Mathematical and Computation Biology Archives

November 14, Wednesday 1 – 2pm.
Speaker: Michael Robinson, Department of Mathematics and Statistics, American University
Title: Signal processing with the Euler calculus
Place: Monroe 267, 2115 G Steet.

Abstract: It happens that many of the transforms traditionally used in signal processing have natural analogs under the Euler integral, popularized by Baryshnikov and Ghrist. The properties of these transforms are sensitive to topological (as well as certain geometric) features in the sensor field and allow signal processing to be performed on structured, integer valued data, such as might be gathered from ad hoc networks of inexpensive sensors. For instance, the analog of the Fourier transform computes a measure of width of support for indicator functions. There are some notable challenges in this theory, some of which are present in traditional transform theory (such as the presence of sidelobes), and some which are new (such as the nonlinearity of the transform when extended to real-valued data). These challenges and some mitigation strategies will be presented as well as a showcase of the transforms and their capabilities.

SYMPOSIUM on Mathematics and Presidential Campaigns
Friday, October 19, 2012, 1:00 – 2:00 PM

Place: Moot Courtroom, Law School, 2000 H St., NW, 1st floor (entrance also from Quad)
Opening Remarks: Leo Chalupa, Vice President for Research.
Keynote Speaker: John Banzhaf, Law School, Inventor of the "Banzhaf Index of Voting Power"
Penelists: John Banzhaf, Law School, Inventor of the "Banzhaf Index of Voting Power"
Danny Hayes, Assistant Professor of Political Science
Edward Turner, Dept. of Mathematics
Daniel Ullman, Co-Author, "A Mathematical Look at Politics"
Moderator: Yongwu Rong, Dept. of Mathematics and GWIMS.
Refreshments will be served at the end

This symposium is sponsored by the George Washington Institute for Mathematical Sciences (GWIMS), GW Economics Department, and GW Mathematics Department. Check for the latest update on the event.

March 7, Wednesday 11:30 – 12:30 pm.
Speaker: Sang (Peter) Chin, Cyber Space Technology Branch, Johns Hopkins Applied Physics Laboratory.
Title: Application of Compressive Sensing to Cognitive Radio and Digital Holography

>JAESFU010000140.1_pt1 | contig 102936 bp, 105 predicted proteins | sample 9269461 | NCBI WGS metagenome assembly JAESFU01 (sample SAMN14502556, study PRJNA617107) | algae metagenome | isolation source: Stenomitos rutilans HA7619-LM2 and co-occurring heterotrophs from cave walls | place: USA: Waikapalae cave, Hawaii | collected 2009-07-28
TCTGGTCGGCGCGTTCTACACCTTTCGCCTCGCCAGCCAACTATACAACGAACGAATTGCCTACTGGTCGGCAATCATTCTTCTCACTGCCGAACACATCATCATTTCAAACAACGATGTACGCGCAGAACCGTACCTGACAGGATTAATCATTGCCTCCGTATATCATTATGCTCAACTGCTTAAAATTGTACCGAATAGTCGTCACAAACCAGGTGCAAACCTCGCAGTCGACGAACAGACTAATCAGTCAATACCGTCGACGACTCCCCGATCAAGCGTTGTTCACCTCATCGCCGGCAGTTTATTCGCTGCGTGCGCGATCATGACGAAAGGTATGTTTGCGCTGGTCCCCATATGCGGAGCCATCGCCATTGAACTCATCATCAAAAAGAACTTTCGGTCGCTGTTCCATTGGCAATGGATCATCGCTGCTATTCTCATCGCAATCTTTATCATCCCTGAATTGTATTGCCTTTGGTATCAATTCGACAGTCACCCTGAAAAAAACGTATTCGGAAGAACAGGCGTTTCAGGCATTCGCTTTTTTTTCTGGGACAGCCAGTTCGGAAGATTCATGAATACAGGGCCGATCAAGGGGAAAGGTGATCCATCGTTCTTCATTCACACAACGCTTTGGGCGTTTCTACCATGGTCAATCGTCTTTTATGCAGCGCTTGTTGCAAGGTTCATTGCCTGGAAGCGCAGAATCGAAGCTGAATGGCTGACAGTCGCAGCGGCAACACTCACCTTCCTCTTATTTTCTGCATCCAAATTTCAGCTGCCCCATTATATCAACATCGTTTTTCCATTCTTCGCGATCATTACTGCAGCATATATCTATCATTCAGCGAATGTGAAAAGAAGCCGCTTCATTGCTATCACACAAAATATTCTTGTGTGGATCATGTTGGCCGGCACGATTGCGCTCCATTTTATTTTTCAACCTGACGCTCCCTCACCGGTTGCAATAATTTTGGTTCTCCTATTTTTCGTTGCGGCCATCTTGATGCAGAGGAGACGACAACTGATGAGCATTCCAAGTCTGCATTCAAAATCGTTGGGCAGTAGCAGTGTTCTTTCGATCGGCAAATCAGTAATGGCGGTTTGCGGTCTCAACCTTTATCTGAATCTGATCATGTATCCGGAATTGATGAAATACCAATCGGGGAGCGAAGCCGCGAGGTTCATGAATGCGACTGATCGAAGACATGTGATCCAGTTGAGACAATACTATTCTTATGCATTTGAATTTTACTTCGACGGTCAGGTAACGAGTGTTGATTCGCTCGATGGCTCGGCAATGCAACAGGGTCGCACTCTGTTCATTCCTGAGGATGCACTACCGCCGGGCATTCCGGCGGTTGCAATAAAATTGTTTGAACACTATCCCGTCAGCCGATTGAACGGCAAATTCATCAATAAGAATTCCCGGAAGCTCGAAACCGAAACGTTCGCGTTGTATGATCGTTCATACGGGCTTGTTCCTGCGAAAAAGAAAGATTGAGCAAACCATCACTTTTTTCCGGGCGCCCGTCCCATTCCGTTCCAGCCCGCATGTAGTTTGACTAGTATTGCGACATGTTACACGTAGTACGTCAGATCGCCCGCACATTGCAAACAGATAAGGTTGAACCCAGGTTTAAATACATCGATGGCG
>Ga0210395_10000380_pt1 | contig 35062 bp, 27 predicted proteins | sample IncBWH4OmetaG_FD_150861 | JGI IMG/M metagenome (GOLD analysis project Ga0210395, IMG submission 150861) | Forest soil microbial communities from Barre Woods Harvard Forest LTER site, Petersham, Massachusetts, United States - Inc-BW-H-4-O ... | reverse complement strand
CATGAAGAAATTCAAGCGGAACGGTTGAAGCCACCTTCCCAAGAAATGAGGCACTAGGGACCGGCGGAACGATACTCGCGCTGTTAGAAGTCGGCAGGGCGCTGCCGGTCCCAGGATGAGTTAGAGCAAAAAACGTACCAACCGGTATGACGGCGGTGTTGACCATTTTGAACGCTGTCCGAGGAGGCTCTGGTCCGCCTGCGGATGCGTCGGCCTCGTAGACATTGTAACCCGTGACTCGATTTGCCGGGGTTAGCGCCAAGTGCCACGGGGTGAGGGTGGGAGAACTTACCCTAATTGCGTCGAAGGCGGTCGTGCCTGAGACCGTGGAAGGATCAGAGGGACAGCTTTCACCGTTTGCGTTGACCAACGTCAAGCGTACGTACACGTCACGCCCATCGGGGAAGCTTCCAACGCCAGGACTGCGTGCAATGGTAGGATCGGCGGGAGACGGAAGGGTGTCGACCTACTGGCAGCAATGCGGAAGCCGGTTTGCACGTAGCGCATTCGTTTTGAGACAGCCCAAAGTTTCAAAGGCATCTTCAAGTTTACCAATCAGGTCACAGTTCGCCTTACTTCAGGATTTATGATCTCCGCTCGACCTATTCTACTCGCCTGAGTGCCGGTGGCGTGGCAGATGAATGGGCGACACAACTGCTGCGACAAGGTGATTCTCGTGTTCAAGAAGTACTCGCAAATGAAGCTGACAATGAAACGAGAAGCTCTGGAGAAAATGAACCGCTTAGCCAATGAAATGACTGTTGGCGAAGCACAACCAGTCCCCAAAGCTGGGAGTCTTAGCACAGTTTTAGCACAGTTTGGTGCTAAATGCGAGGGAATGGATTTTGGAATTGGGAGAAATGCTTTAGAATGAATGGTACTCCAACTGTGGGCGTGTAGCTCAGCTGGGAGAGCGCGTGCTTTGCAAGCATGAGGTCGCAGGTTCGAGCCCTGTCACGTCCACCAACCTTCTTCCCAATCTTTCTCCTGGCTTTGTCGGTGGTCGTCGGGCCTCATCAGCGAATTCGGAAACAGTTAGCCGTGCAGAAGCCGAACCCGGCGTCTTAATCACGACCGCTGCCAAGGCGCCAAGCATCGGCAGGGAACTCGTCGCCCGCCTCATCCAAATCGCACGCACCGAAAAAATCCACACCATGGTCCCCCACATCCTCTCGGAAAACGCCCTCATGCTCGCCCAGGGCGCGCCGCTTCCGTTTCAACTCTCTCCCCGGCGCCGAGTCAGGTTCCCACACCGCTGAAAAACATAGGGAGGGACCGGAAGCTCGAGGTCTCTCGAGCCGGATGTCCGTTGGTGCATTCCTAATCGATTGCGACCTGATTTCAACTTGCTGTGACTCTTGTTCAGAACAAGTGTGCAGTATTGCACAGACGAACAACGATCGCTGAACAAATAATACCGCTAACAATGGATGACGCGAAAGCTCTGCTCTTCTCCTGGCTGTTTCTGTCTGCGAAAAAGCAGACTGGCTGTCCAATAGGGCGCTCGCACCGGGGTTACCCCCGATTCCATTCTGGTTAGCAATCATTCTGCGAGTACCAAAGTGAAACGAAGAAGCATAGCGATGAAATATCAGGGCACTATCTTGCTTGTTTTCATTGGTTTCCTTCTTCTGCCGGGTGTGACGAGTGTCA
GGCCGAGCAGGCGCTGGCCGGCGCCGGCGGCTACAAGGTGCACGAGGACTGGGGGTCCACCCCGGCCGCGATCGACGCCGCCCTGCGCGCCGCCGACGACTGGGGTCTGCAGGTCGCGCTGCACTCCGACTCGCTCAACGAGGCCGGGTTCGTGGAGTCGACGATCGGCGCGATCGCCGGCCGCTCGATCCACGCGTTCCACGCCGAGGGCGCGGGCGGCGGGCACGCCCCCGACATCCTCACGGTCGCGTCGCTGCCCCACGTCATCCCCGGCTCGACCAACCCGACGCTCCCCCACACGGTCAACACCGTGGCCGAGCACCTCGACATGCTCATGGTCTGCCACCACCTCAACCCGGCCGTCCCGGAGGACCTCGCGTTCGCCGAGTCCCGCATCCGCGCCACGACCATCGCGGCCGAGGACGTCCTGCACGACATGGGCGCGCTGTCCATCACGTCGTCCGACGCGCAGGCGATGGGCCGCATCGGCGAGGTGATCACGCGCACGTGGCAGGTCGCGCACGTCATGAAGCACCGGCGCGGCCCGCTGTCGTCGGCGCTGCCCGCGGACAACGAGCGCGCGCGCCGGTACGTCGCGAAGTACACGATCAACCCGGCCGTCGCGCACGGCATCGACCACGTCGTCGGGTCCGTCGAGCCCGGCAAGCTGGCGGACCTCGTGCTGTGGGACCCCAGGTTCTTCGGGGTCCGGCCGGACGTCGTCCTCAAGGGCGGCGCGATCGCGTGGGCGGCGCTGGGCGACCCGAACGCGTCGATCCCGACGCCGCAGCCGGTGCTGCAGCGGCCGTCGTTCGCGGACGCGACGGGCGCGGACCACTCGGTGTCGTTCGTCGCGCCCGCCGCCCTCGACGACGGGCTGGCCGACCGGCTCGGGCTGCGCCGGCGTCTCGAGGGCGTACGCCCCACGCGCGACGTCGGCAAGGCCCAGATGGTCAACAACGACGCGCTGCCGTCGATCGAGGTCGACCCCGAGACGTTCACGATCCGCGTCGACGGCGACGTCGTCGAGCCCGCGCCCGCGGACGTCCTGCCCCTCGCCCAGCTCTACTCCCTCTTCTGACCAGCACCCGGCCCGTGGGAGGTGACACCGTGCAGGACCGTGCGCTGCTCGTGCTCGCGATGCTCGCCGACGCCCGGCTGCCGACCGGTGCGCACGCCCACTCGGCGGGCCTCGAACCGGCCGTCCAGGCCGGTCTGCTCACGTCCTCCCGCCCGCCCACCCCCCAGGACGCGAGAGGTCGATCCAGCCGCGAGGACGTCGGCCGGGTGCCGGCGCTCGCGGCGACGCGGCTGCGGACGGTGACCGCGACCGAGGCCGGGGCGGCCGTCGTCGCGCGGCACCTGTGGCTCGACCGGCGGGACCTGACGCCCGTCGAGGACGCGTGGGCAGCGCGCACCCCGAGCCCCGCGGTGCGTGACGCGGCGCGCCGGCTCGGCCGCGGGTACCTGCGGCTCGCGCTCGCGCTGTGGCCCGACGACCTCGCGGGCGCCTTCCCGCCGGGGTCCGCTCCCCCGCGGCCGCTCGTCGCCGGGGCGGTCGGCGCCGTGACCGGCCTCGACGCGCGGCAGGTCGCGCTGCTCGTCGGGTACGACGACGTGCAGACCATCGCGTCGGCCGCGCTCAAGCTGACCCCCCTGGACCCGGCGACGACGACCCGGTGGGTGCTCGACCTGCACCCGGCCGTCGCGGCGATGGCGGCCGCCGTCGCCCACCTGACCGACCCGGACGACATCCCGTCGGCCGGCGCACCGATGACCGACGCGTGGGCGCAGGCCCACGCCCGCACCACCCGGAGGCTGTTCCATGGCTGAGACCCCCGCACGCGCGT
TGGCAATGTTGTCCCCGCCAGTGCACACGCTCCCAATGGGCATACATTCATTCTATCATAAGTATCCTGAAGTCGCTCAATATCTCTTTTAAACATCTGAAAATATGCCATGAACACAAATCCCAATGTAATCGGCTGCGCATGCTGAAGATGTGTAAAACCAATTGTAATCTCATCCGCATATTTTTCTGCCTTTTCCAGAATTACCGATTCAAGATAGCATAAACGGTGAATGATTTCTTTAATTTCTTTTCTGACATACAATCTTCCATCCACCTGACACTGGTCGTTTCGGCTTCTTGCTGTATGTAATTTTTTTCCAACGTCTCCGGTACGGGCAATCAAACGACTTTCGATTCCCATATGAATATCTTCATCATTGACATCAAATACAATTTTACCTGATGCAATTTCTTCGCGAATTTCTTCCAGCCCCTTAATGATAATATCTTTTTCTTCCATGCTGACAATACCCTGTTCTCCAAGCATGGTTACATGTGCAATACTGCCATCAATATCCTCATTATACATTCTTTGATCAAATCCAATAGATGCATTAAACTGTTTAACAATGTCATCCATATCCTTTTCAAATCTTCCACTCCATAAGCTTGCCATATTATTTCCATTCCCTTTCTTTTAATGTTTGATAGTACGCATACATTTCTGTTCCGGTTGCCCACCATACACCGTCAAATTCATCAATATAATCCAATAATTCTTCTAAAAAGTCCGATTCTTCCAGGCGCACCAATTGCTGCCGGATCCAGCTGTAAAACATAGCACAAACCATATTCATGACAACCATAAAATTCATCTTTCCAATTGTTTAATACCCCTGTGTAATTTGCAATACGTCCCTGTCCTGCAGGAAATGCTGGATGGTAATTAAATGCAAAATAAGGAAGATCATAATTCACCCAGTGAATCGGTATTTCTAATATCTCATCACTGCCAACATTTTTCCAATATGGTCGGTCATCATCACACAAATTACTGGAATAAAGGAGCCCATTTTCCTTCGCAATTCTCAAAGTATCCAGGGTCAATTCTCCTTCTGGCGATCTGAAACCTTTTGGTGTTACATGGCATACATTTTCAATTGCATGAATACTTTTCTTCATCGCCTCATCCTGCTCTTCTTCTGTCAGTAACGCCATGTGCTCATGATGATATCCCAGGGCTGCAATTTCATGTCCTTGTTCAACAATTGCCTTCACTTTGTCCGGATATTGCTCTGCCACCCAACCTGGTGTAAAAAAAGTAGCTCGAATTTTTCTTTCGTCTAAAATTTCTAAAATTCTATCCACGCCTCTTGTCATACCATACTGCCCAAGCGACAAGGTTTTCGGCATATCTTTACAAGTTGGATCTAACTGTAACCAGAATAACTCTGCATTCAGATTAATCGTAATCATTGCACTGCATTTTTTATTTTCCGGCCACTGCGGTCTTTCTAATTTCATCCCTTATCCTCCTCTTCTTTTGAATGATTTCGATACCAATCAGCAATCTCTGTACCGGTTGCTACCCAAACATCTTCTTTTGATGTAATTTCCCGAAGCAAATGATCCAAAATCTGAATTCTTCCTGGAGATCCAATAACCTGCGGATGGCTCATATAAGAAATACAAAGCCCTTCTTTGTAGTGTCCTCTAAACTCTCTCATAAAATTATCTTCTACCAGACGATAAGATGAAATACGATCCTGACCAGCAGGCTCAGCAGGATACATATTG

Place: Monroe 267, 2115 G Steet.

Abstract: One of the key aspects of cognitive radio is the concept of dynamic spectrum access, where a radio searches for a (temporarily) unused white space in order to transmit and receive its data. To enable such dynamic spectrum utilization, it is critical to detect the existence/absence of primary users, and furthermore understand the spectrum usage pattern of primary users. Currently, this is done by periodically switching the radio from the operation mode (transmit/receive) to sensing mode, during which the radio tries to sense for the existence of other (incumbent) signals. It is thus of utmost importance to make the sensing period as small as possible, which can not only increase the operational utilization, but also enable detection of more white spaces (including finer ones that can't be otherwise detected). We show that the nascent theory of compressive sensing, a revolutionary sampling paradigm which enables sampling at a much lower rate than the Nyquist rate by exploiting the sparsity of a given signal, can offer new opportunities for DSA. In particular, we show that compressive sensing theory is able to reduce significantly the amount of time and size of data that a cognitive radio needs in order to sense the existence of incumbent signals. Furthermore, We show that the recent progress on compressive sensing is also applicable and useful in a digital hololographic system, especially in that it greatly reduces the number of pixels (up to 80%) in hologram that is necessary to reconstruct the image without losing essential features of the image. This offers a path to sparsely sample the hologram and produce images with resolution comparable to the fully populated array, which in turn effects an holographic system to capture images at longer ranges using an array of sparsely populated smaller CCD arrays.

Biography: Dr. Sang (Peter) Chin is currently a branch chief scientist of CyberSpace Technology Branch at Johns Hopkins Applied Physics Laboratory and a, where he is conducting research in the area of compressive sensing, data fusion, game theory, MHT tracking, quantum-game inspired cyber-security, and cognitive radio. Prior to joining JHU/APL, he was a Division CTO at SAIC, and before that, he was a technology manager for 90 nm technology at LSI Logic Corp., where he also helped to develop its first Embedded DRAM technology jointly with Hitachi Semiconductor in late 90’s. He received his Ph.D. in mathematics from MIT and is a Phi Beta Kappa graduate from Duke University where he was a faculty scholar with a triple major in EE, computer science and mathematics.